February Musings — 2017

What February lacks in length, it has more than offset with depth — of SNOW and MUD! No sooner do we shovel our way through two feet of fluffy beauty, than the sun comes out and melts it all, turning the world into chocolate pudding!  It’s almost as if God is telling us to slow down — to stay home and enjoy these days of crazy boys and middle-aged marriage.  And so we have — with joy!

On My Desk

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It’s been great to get the women’s Sunday School class started up again at my wonderful church home.  We have been using Jen Wilkin’s study in I Peter, and it’s really keeping us on our toes with homework and a persistent (and important) reminder that we need to stay close to the text, reading repetitively and in context.  What that boils down to is at least one trip through all five chapters of I Peter each week, lots of marking up the text in our search for repetitive words and big picture concepts, and regular use of the dictionary (or Siri) for deeper understanding of the words Peter chose for his letter to all of us “elect exiles.”  I reviewed Jen’s book last spring and couldn’t wait to use it in real life with my friends who join me around the table each week.  The study is every bit as challenging and helpful as I thought it would be.

Vacation Bible School veterans will not be surprised to hear that I’m sorting through curricula and staffing for this summer’s ministry to kids, and so I’m wondering . . . what’s everyone else doing for summer ministry in 2017?

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Somehow I missed taking Economics in high school and college, so, in this third round of teaching a high school senior here at home, I’m switching gears, leaving our curriculum behind, and reading a book in tandem with my big, brown-eyed boy.  Emily Whitten has been sharing one classic book per month on World Radio, and her suggestion of Thomas Sowell’s Basic Economics has been just what I needed to bring the theory and the charts and graphs and specialized vocabulary into real world application for my future welder (and for this present day domestic diva!).  You can listen along here.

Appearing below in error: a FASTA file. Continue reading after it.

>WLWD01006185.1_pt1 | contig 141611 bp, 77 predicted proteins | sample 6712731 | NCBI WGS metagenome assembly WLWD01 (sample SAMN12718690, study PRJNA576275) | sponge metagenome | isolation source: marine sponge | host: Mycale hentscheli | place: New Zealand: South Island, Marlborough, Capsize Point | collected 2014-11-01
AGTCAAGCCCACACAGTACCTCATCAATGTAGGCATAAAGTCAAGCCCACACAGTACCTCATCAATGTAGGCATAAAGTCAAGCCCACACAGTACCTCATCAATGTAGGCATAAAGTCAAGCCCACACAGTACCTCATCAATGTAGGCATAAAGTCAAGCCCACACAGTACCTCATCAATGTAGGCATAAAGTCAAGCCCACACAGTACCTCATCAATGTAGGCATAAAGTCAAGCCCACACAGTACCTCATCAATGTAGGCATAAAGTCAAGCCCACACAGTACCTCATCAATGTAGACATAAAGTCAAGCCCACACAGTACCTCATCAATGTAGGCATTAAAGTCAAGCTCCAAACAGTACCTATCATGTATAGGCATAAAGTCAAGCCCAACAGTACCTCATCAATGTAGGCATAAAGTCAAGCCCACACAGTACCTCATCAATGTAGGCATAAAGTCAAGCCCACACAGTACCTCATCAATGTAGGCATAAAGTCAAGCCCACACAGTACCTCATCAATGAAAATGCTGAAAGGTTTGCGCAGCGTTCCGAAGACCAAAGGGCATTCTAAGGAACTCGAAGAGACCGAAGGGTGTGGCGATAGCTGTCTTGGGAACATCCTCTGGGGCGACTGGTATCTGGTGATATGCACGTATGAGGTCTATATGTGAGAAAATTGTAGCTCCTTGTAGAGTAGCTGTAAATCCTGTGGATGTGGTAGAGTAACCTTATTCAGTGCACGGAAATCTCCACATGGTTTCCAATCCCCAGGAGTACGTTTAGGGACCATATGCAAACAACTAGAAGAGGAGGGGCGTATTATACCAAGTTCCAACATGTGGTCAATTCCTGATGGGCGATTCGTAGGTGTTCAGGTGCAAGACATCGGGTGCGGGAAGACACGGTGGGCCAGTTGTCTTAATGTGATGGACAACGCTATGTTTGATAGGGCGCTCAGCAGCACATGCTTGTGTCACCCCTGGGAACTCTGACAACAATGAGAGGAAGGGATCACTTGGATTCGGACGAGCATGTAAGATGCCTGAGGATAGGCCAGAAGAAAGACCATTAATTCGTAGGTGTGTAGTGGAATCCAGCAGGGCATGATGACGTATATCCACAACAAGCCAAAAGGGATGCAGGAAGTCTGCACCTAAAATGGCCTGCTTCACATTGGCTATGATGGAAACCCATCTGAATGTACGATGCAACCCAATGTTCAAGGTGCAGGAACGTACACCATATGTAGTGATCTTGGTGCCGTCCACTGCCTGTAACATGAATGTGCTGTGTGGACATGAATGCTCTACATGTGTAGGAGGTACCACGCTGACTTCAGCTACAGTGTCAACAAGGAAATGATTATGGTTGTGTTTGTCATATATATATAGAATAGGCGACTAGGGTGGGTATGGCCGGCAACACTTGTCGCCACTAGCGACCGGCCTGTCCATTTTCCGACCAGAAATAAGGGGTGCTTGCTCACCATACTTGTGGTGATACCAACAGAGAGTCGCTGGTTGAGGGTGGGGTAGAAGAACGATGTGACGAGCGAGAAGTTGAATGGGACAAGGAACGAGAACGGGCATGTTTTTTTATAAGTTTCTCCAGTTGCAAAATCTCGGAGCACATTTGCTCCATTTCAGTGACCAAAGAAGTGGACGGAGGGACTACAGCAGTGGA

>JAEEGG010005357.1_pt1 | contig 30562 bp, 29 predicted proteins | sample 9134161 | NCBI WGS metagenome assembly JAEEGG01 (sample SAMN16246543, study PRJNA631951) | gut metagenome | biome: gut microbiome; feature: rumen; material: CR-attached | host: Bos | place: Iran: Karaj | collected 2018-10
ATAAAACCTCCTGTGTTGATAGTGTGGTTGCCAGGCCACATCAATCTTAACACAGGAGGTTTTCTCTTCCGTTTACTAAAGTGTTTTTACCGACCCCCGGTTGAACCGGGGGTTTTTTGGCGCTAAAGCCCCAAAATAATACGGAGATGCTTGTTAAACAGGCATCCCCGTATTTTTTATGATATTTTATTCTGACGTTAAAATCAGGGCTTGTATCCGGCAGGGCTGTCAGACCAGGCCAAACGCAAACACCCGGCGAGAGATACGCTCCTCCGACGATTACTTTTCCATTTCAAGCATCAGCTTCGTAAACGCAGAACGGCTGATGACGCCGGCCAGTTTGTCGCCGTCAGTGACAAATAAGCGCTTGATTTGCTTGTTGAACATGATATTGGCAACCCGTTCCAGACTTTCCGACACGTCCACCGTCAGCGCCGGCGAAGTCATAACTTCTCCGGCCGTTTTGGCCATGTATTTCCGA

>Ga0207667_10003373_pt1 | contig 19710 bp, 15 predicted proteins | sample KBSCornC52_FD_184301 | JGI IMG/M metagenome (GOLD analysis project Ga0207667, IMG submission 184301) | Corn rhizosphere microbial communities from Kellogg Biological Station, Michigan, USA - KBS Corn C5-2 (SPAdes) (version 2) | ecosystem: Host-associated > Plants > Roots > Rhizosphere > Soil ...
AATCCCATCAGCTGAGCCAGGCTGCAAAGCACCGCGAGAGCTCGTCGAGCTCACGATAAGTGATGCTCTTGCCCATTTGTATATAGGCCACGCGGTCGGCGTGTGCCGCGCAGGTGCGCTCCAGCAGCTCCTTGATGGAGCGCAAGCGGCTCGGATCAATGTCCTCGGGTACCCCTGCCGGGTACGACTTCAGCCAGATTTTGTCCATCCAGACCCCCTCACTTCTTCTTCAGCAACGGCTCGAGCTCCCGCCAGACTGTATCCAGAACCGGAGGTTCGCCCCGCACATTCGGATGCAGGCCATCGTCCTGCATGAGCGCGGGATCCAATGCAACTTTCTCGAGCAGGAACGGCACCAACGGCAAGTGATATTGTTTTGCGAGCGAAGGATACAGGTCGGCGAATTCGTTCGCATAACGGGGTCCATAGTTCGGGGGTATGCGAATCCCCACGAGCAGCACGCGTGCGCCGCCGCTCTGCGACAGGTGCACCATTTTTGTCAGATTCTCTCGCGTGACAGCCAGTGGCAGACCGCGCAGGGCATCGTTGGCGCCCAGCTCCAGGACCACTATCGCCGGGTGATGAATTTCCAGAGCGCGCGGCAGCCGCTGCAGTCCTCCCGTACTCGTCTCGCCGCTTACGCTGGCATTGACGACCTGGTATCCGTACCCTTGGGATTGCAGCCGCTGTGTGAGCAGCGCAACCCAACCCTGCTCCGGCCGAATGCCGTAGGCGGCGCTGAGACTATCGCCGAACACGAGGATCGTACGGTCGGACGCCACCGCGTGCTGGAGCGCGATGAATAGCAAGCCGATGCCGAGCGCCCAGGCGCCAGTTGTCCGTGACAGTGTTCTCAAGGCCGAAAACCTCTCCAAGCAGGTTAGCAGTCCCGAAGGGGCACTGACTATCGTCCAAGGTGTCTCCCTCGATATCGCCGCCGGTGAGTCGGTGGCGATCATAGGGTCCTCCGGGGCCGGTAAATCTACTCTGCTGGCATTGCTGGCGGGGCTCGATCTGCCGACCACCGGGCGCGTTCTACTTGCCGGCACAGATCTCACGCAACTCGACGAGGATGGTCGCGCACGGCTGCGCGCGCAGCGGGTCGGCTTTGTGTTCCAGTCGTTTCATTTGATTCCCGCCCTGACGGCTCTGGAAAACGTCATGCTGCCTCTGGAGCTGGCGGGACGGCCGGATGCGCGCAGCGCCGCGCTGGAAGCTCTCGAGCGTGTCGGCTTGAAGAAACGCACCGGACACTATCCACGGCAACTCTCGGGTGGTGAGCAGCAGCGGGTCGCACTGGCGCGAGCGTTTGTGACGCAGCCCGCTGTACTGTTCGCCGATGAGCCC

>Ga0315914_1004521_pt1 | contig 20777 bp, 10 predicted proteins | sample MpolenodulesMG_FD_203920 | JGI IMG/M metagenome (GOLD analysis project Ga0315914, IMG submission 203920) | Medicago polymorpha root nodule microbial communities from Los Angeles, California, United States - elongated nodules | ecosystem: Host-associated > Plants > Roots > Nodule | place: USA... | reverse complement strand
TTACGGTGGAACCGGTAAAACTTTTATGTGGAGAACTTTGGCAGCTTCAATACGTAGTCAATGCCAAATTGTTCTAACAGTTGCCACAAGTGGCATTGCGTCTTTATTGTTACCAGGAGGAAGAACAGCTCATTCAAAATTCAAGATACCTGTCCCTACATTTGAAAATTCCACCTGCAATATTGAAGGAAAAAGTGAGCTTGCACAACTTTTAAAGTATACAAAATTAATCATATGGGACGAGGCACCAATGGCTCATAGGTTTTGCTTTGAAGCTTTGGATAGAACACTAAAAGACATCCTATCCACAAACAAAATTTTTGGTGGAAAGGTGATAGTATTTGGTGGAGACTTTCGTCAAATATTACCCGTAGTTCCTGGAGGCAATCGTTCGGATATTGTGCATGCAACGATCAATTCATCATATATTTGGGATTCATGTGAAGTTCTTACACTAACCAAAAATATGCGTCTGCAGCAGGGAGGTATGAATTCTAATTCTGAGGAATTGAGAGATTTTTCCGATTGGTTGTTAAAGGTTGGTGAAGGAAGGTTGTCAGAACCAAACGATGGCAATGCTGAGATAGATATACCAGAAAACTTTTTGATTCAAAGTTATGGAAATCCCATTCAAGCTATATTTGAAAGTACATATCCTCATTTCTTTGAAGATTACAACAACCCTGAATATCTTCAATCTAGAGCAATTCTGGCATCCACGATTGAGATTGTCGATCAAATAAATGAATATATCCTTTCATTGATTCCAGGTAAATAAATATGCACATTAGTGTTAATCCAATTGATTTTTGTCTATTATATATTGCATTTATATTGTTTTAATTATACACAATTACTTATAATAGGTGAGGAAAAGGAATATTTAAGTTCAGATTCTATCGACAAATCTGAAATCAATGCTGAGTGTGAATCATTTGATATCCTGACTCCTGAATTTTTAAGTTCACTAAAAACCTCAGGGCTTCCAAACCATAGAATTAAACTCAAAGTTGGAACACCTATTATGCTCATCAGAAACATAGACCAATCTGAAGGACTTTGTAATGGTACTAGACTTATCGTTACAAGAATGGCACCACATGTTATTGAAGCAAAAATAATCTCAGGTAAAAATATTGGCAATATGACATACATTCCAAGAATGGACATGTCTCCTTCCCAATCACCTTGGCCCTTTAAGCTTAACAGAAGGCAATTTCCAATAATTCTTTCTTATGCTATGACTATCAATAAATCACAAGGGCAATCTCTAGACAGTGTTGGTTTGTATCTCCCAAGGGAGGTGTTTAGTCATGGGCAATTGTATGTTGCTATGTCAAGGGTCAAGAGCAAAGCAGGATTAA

On the Blog

One of the lovely benefits of blogging has been all the new friendships I’ve made with other bloggers — and every once in a while, one of those friends writes a book, and I get to review it here at Living Our Days.  When my friend Mary Geisen wrote Brave Faith, she dipped her brush into the lives of inspiring biblical characters and shared their stories alongside her own journey of moving outside her comfort zone and into the soul-enriching pilgrimage toward living brave.

Another blogging friend, Holly Barrett, invited me to join her on her weekly podcast, and the program aired on February 3.  Click here to listen in to the fun conversation as we chatted about family, books, and living this following life in pursuit of wisdom.  You can subscribe to her podcast here.